Vapes on a Plane

Well, it's summertime. The sun is shining through the windows at Vapour HQ and we're longing to get outside to take advantage of the most blessed time of the year. We're talking barbecues, beer gardens, and that most quintessential of summertime fun: travel to the Mediterranean for a bit of spirited good living.

But hold up. For all of the glum prophesying surrounding the TPD and the state of vaping in the UK, vape users in this country enjoy freedoms that other countries can only dream (or nightmare) about. We tend to take for granted that we're allowed to vape in public. And e-liquid is plentiful enough that we've moved on to complaining about delivery times.

But such is not the case everywhere. Which means that you might run into some trouble when trying to vape out on holiday this summer.

So in commemoration of the start of summer, here's what you need to know if you’re going to be traveling with your vape this summer.

Packing

The journey starts with the packing, probably like half an hour before you need to leave for the airport. You'll need the essentials, like your charger, an international adapter (for those wonky outlets), and spare coils and/or wicks.

Airlines will treat e-liquid like any other liquid: so long as you travel with 100 ml or less, you're in the clear. Remember to bring a transparent plastic bag to pack the bottles in. Not only is it recommended by Border Force, but it'll stop you losing them in all of the nooks and crannies in your suitcase.

Batteries aren't allowed in checked baggage, so pack them in your hand luggage. You'll find a variety of different opinions on whether you should remove the batteries themselves, since they might look suspicious on X-rays; but we suggest removing them. Taking five minutes to explain to a border agent that it's just a battery is better than your device accidentally firing in your bag and setting the plane on fire or something.

That being said, do make sure to keep your batteries charged. That way, if a border agent does decide to ask you about it, you'll be able to power the device on to prove what it is.

Unless you're planning on vaping at the airport (see the next section), you'll also want to make sure that your tank is good and empty. Pressure changes will cause your O-rings to leak and get Just Jam all over your semi-ironic Hawaiian print shirt.

If you’ve got any other questions, the CCA has a great overview of what you’re allowed and not allowed to do with your ecig while you’re in the hands of the Travel Establishment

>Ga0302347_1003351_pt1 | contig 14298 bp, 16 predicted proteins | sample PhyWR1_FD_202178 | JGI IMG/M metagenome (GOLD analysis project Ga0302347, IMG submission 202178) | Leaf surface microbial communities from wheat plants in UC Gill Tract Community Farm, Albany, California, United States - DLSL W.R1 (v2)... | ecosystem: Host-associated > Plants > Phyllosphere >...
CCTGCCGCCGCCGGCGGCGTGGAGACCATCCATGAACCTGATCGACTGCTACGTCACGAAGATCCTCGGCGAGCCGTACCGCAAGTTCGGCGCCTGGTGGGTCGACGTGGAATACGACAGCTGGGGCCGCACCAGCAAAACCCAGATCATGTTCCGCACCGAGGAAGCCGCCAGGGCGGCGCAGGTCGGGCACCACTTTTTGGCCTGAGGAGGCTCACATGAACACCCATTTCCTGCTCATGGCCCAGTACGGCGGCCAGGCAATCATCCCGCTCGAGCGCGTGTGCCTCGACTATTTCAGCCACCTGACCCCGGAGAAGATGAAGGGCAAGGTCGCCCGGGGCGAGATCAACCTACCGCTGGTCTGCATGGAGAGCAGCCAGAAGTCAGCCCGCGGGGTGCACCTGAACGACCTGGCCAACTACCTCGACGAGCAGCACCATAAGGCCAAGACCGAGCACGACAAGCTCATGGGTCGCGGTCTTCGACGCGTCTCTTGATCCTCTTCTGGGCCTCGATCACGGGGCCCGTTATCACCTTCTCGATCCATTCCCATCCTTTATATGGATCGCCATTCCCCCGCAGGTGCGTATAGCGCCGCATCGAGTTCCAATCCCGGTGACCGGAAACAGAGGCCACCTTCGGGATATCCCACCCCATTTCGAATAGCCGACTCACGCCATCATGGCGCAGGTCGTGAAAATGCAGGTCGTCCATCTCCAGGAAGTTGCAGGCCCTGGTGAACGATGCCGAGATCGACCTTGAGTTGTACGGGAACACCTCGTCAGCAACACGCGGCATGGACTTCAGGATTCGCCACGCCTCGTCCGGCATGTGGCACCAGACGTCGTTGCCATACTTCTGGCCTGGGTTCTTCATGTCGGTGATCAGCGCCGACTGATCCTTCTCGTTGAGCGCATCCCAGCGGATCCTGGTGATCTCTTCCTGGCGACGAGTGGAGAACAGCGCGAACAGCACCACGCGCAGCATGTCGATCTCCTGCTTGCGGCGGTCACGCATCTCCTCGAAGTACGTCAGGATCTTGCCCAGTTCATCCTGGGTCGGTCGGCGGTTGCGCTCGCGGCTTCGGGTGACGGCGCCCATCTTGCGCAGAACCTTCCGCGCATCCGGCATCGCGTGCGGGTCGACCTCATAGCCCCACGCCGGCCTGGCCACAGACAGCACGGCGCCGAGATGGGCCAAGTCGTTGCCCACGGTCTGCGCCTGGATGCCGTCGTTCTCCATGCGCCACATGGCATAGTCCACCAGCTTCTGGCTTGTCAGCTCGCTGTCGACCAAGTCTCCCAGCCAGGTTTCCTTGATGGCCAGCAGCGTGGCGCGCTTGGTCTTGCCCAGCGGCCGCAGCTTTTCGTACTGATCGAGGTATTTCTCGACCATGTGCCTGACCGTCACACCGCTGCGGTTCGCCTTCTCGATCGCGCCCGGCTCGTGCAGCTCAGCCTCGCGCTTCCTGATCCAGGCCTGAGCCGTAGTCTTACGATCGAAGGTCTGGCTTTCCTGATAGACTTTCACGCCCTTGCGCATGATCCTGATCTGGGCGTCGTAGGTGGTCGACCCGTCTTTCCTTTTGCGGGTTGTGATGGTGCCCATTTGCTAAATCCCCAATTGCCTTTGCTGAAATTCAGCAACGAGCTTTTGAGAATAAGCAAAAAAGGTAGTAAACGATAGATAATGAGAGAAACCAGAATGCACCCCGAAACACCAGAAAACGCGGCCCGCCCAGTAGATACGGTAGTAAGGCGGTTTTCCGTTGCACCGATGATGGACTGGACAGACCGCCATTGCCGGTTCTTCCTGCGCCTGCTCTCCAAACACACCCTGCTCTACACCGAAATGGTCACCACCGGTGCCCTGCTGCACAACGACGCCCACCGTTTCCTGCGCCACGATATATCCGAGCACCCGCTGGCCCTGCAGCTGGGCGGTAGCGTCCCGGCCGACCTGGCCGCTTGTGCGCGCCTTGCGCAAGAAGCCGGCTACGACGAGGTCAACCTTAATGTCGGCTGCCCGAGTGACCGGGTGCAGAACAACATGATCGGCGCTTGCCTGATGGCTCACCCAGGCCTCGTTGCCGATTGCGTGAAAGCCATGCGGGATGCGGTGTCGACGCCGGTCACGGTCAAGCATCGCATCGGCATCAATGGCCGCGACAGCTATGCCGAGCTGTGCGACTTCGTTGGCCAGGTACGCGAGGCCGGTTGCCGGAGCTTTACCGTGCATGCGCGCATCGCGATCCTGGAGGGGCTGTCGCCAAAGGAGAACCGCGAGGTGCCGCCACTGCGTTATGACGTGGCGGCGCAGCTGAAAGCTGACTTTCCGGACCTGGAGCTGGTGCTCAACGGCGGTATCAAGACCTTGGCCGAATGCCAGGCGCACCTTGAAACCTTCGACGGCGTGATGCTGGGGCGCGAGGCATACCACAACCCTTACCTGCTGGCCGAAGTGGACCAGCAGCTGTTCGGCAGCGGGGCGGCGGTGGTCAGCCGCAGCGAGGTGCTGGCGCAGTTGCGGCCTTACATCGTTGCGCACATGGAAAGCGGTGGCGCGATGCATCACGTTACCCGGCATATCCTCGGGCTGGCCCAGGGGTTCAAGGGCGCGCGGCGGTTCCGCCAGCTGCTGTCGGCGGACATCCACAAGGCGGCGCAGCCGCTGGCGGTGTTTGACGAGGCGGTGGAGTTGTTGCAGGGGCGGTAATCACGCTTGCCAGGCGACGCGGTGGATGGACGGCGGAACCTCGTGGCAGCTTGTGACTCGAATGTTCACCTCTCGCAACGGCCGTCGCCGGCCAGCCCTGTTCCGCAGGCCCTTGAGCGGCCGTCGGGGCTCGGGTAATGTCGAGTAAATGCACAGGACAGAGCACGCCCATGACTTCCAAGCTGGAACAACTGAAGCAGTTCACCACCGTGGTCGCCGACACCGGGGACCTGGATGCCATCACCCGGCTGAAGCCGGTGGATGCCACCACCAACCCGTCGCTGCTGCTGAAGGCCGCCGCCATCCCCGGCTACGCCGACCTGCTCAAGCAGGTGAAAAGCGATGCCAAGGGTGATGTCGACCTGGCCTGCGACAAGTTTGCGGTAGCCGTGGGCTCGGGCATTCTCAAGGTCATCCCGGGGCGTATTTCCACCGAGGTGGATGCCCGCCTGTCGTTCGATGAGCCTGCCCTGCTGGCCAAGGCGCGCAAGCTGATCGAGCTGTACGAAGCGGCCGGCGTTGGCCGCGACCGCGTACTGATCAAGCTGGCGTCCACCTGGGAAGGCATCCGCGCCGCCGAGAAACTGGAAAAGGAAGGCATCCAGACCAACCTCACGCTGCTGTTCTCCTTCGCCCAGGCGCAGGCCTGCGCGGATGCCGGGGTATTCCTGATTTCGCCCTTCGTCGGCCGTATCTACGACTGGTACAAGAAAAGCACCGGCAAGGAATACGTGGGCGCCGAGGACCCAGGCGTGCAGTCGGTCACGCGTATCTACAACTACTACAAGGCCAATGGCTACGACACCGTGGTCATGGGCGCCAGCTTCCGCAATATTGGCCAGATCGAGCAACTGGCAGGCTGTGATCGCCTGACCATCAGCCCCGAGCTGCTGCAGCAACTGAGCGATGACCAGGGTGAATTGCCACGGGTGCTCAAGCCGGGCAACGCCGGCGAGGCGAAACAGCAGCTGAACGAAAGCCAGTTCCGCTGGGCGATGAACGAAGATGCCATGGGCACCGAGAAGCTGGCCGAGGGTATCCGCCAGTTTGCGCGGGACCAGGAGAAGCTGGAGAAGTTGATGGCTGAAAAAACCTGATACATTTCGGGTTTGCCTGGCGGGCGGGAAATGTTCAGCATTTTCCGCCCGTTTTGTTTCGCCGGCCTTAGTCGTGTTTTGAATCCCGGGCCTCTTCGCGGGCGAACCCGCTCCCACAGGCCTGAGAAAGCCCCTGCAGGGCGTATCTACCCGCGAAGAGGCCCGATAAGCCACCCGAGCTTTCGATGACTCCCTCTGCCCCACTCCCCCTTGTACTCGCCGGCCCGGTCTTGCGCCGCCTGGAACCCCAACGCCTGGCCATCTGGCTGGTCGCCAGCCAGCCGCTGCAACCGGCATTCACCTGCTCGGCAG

At the airport

The big question is: can I vape at the airport? It depends on the local rules.

Generally speaking: you can vape in the smoking lounges anywhere where vaping is legal. If you're in a country where vaping is illegal, you'll probably be asked to put it away.

Specifically speaking: Go read the airport's website. They're likely to have information on the availability of e-cigarette lounges vs. smoking rooms and what's allowed in each.

Once the gate attendant calls for boarding, however, it's time to empty that tank (if you didn't earlier) and hop on the plane.

On the plane

Don't even think about your e-cigarette. Don't charge it up with the seat-back USB. Don't take selfies with it over the Alps. Don't sneak to the back of the plane for a cheeky chuck in the bathroom because airplane smoke detectors are extremely sensitive and the pilot will probably come charging down the aisle to hurl you out an emergency exit.

In all seriousness, though, overenthusiastic air vapers have been arrested and thrown in jail in some foreign country for vaping on planes. So play it smart and keep it stowed. At 36,000 feet your vape must be dead to the world.

Travel in a different country

Some parts of the world are just as great to vape in as the UK is. You may very well spot vape shops out the window of the taxi to the resort and legions of sunburnt Britons and locals vaping together in glorious harmony.

On the other hand, you might be in a part of the world that vaping hasn't quite reached yet, or otherwise where it still has a bit of a stigma attached to it. In France, for example, there are certain restrictions on vaping in public places.

Other places may put restrictions on the sale of e-liquid, rather than on vaping itself. In Denmark, for example, e-cigarettes are considered medical devices—meaning vape shops need to be medically accredited. Using a vape, however, is completely legal.

And in some places, ecigs are banned outright, and you could face fines or legal punishment for trying to bring one into the country. Travellers to Thailand, for example, are regularly warned not to bring their e-cigarettes with them since the government is exceedingly strict about them.

Other factors

Consider as well that other countries might not have the same sorts of harsh taxes applied to tobacco products. In the UK, a pack of cigarettes could run you a tenner, but abroad, a pack can be significantly cheaper. In Spain, a pack of cigarettes at a corner store will only run you €4.50 or so.

This'll probably look like a bargain, especially in countries where e-liquid is less easily or affordably obtainable. In the long run, however, you're paying for it in hours off your lifespan. Statistically speaking.

Which isn't such a bargain after all.

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